President Donald Trump said Friday the United States was "cocked and loaded" to strike Iran but pulled back at the last minute because it would not have been a "proportionate" response to Tehran shooting down an American drone.
The downing of the drone - which Iran insists violated its airspace, a claim Washington denies - has seen tensions between the countries spike after a series of attacks on tankers the US has blamed on Tehran.
Under pressure to respond to the high-stakes incident near the strategic Strait of Hormuz, Trump said the US was prepared to hit "three different sites" Thursday night but that he scrapped the strikes "10 minutes" before they were to have been launched.
"I asked, how many will die. 150 people, sir, was the answer from a General," the president tweeted, saying he concluded it would not have been "proportionate to shooting down an unmanned drone".
According to excerpts of an interview with NBC's "Meet the Press" conducted Friday morning at the White House, Trump said he had not given final approval to strikes against Iran, and that no planes were in the air.
"But they would have been pretty soon. And things would have happened to a point where you wouldn't turn back or couldn't turn back," he said.
The US president had struck a combative tone in initial comments Thursday about Iran shooting down the Global Hawk surveillance aircraft, but as the pre-dawn incident whipped up fears of open conflict, Trump moved to dial back tensions.
Iran vowed Friday to defend its borders after downing the drone, with the commander of the aerospace arm of its elite Revolutionary Guards saying the aircraft was warned twice before it was engaged over the Gulf of Oman.
And it denied a report that Trump had warned it via Oman of an impending attack unless it was willing to negotiate.
The US special representative on Iran, Brian Hook, accused Tehran of rejecting diplomatic overtures to deescalate regional tensions.
"Iran needs to meet diplomacy with diplomacy, not military force," Hook told reporters in Saudi Arabia.
Trump and Saudi Crown Prince Mohammed bin Salman on Friday discussed the "threat" posed by Tehran, and the US requested a UN Security Council meeting on Iran on Monday.
Oil prices edged down slightly Friday following the previous day's surge of more than six percent, while the price of gold - seen as a safe haven asset - struck near six-year highs.
On the streets of Tehran, the anxiety was palpable among residents already hurting from crippling US sanctions.
"For me, the situation is already worrying because the economic state of the country is bad, and the possibility of war frightens me," said Amir, a shopkeeper who withheld his last name.
Iran said Friday it had presented the Swiss ambassador, whose country represents US interests in Iran, with "indisputable" evidence the drone violated Iranian airspace.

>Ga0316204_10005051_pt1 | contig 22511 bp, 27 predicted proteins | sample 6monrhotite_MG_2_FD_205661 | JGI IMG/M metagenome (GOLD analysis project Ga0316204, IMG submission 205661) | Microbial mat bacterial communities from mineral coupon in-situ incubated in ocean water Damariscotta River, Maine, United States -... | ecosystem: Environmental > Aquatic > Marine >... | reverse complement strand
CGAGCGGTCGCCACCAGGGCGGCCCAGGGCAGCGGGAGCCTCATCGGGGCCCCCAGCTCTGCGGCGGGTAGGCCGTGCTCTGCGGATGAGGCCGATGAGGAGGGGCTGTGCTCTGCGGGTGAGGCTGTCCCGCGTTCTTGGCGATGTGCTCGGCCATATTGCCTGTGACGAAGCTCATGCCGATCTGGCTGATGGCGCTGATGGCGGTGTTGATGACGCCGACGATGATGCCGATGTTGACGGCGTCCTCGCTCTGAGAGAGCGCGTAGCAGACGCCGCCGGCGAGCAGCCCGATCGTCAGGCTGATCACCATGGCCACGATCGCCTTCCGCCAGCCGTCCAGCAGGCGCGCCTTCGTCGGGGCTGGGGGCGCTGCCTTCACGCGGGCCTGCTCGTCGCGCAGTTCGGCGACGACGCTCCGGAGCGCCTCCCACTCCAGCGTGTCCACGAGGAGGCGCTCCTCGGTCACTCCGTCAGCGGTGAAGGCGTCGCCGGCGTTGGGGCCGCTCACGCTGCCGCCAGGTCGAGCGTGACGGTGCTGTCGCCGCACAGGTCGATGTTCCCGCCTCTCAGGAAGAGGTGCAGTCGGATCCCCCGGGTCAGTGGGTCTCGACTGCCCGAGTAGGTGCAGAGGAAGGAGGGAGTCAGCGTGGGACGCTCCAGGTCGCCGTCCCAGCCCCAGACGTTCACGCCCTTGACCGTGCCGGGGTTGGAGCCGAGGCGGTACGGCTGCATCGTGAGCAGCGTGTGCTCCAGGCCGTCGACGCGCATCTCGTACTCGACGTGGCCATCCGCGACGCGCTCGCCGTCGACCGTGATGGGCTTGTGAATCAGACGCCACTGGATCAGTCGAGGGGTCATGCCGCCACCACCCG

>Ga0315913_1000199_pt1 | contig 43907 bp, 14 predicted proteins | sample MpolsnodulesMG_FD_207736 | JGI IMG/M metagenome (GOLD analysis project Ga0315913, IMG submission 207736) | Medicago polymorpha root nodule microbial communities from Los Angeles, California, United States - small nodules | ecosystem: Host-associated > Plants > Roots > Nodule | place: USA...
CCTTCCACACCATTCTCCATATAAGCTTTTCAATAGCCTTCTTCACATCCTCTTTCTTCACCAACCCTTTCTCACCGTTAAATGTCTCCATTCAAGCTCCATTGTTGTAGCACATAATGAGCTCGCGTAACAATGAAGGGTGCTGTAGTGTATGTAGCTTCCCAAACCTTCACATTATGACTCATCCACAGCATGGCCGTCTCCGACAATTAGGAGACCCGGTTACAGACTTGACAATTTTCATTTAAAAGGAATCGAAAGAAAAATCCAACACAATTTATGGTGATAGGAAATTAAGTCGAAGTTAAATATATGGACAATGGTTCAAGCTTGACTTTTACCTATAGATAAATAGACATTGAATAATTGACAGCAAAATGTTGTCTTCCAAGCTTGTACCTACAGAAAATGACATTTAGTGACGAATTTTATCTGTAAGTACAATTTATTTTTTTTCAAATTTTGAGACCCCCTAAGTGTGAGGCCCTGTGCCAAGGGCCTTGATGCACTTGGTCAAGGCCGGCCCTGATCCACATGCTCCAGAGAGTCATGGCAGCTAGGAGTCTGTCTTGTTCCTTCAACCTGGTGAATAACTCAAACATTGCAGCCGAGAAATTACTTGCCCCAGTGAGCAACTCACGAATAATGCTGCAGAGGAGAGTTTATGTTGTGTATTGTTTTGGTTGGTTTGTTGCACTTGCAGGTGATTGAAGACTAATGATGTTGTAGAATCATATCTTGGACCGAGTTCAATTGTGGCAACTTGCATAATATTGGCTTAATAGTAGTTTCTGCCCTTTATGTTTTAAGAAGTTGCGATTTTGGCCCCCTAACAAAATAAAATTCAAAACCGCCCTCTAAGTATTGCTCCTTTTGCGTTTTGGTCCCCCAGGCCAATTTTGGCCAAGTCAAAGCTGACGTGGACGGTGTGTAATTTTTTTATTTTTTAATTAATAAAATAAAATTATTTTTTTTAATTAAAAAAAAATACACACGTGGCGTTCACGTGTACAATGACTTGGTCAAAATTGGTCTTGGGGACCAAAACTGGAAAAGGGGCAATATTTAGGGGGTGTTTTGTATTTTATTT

Iranian deputy foreign minister Abbas Araghchi told the envoy, "Iran does not seek a war and conflict in the Persian Gulf" while warning it would "decisively defend its territory against any aggression".
The US Federal Aviation Administration has barred American civilian aircraft from the area "until further notice," and major non-US airlines including British Airways, KLM, Lufthansa, Qantas, Emirates and Etihad said they too were altering flight paths to avoid the sensitive Strait of Hormuz.
The Pentagon says the Global Hawk drone - one of the most expensive pieces of equipment in the US arsenal, costing over $120 million apiece - was 34 kilometers (21 miles) from Iran when destroyed by a surface-to-air missile in an "unprovoked attack."
It published a map of its flight path indicating it avoided Iranian waters, and a photograph showing its coordinates when it was hit.
Iranian Foreign Minister Mohammad Javad Zarif provided different coordinates for the downing of the drone by a domestically-manufactured Khordad 3 air defense battery.
The shootdown came with Iran already accused by Washington of carrying out attacks on tankers in the congested shipping lanes heading out of the Gulf through the Strait of Hormuz.
Tehran denies any involvement.
Trump has repeatedly said he does not favor war with Iran unless it is to stop the country getting a nuclear weapon - something Iranian leaders insist they are not pursuing.
But critics say his policy of "maximum pressure" - including abandonment of an international deal to regulate Iran's nuclear activities, crippling economic sanctions and deployment of extra troops to the region - make war ever more likely.
House Speaker Nancy Pelosi warned Friday of "an extremely dangerous and sensitive situation".
Candidates for the Democratic presidential nomination also expressed concerns, with Senator Bernie Sanders warning war with Iran would "lead to endless conflict in the region," and Senator Elizabeth Warren urging Washington "to step back from the brink of war".